Before you can run a QBasic program or write programs of your own, you must load QBasic. This is no different from having to load a word processor before writing a documentexcept with QBasic, you'll never feel obligated to write a letter to weird Uncle Henry. QBasic actually includes its own word-processing program, which you will use to write your programs. To load QBasic, go to your QBasic directory and double-click the QBasic application file. When you do, click the OK button on the little window that appears, and you'll see the screen in Figure 3.1.
Figure 3.1 QBasic when it first appears.
The welcome dialog box enables you to look at QBasic's Survival Guide (a brief help screen) by pressing Enter or by clicking the "Press Enter to see the Survival Guide" text line with your mouse. To get rid of the dialog box and get started with QBasic, press your keyboard's Esc key or use your mouse to click on the "Press ESC to clear this dialog box" text line.
When you close the welcome dialog box, you'll see QBasic's main window, as shown in Figure 3.2.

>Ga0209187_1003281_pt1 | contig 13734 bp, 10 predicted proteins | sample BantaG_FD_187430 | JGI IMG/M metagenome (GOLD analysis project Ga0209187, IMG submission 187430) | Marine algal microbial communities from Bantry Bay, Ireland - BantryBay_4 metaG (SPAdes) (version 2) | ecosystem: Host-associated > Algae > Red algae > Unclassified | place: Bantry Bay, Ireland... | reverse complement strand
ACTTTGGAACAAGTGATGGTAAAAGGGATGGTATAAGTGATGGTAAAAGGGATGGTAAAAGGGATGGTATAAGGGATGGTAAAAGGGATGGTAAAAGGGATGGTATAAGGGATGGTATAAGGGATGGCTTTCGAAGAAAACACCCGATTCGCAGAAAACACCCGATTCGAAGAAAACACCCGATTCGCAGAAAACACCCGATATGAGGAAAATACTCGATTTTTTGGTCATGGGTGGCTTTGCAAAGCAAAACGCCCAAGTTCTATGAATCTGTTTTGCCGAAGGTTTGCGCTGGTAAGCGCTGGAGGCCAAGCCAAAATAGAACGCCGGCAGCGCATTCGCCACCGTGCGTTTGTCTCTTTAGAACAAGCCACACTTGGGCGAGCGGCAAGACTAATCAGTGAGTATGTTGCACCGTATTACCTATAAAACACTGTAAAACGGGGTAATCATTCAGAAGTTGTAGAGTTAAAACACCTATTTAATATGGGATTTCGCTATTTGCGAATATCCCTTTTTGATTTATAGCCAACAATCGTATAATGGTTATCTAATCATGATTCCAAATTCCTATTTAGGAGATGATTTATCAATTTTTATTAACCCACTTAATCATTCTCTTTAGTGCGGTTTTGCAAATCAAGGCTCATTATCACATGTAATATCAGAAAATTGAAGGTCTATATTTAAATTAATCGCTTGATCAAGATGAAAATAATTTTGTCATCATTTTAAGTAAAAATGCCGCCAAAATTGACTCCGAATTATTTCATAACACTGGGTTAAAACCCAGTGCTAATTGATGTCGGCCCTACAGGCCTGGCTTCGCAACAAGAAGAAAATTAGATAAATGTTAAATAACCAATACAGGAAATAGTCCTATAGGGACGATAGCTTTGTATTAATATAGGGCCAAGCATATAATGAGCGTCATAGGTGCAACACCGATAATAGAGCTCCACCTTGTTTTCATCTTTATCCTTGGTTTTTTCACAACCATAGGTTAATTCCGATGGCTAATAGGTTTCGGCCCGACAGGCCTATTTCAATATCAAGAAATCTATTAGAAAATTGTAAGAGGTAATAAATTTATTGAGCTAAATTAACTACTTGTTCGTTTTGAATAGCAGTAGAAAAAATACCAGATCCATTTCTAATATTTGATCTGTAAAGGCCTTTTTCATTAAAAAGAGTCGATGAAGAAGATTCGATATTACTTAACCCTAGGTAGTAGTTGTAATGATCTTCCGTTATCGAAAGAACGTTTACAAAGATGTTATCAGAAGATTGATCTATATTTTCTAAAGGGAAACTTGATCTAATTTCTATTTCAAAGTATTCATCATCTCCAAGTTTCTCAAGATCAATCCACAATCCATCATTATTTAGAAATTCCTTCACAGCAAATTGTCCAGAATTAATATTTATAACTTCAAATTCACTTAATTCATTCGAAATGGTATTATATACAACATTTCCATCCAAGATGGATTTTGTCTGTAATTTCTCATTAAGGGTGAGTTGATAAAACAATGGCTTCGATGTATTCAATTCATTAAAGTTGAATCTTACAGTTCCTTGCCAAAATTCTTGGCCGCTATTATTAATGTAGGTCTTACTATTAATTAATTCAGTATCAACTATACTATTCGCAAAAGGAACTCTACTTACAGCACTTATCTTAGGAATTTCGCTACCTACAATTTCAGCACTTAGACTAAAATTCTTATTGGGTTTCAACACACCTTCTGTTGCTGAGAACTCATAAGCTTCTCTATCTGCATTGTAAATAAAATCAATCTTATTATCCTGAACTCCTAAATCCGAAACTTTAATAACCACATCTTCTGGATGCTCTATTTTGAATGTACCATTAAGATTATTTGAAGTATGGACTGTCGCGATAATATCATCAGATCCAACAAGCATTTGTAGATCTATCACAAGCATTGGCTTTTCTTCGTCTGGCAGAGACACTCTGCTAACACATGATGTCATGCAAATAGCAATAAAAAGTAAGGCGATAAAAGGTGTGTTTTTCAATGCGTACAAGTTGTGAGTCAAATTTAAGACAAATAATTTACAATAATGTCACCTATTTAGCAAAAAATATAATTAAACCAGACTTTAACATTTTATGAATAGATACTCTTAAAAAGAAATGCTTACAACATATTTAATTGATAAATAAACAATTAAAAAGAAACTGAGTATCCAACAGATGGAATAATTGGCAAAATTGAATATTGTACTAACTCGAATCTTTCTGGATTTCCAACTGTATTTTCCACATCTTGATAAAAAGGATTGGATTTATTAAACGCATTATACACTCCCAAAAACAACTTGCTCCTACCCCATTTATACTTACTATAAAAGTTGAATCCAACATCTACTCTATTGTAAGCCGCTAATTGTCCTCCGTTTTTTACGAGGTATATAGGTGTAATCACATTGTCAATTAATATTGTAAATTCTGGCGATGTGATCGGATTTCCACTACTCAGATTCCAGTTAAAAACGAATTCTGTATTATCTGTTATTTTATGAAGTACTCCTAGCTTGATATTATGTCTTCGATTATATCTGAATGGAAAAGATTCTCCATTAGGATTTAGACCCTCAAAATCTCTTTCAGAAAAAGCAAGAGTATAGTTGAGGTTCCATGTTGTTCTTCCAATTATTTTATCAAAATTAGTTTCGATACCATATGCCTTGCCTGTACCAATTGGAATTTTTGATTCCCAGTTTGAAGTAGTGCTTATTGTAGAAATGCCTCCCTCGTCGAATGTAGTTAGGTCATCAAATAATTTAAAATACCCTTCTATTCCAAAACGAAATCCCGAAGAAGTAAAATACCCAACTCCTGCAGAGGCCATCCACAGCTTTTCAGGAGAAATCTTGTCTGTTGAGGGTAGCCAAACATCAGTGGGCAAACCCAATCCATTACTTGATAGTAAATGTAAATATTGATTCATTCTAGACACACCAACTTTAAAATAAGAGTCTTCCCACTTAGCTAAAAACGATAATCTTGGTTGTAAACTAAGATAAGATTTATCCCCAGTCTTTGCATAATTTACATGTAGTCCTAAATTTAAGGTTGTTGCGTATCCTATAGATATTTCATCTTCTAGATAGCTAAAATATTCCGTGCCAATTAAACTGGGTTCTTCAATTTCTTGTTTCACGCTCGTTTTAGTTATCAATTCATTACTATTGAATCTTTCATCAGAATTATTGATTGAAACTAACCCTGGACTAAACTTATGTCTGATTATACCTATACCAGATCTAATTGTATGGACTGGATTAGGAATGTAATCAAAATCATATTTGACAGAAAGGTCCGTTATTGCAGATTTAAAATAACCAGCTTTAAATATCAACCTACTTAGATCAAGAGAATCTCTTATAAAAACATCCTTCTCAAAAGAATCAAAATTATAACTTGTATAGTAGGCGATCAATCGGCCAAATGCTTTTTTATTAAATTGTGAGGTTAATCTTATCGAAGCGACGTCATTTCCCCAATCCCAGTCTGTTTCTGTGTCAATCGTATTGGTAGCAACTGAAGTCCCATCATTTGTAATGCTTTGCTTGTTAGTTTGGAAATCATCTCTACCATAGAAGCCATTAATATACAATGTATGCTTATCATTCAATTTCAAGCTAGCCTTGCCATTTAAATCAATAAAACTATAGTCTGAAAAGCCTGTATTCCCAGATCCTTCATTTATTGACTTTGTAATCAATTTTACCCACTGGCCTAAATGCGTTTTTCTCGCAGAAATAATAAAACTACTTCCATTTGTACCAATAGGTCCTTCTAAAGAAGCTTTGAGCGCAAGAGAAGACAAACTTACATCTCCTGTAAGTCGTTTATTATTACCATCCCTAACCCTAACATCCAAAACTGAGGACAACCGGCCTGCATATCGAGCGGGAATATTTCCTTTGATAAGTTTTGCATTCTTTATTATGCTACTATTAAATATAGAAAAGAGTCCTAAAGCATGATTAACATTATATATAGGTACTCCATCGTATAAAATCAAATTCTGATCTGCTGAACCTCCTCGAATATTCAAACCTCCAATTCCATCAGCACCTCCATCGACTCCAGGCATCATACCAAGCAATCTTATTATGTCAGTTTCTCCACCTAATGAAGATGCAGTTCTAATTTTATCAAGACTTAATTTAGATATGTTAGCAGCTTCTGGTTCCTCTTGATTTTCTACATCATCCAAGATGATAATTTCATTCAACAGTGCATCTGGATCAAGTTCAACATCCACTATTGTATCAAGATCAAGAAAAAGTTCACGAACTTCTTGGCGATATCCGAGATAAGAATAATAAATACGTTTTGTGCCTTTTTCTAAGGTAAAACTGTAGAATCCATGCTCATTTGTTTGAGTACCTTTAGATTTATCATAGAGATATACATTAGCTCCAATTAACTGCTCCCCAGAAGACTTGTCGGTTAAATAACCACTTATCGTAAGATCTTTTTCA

Figure 3.2 QBasic's main window.
QBasic's main window comprises several smaller windows and a menu, each labeled in Figure 3.2 and listed here:
Menu bar You can access QBasic's various commands from here.
Edit window You type and view your programs in this window.
Immediate command window Any programming commands that you type in this window are performed immediately by the computer rather than being added to your program. You'll learn about immediate commands in Chapter 5, "Computer-Style Arithmetic." However, you might as well know now that commands like "Bring me Michelle Pfeiffer" don't work worth a darn.
Status window The status window shows the keys you can press to access certain commands and gives a quick description of any highlighted menu command. It also shows the line and column position of the text cursor.
Now that you know how the QBasic main screen is set up, let's take a closer look at this powerful programming environment.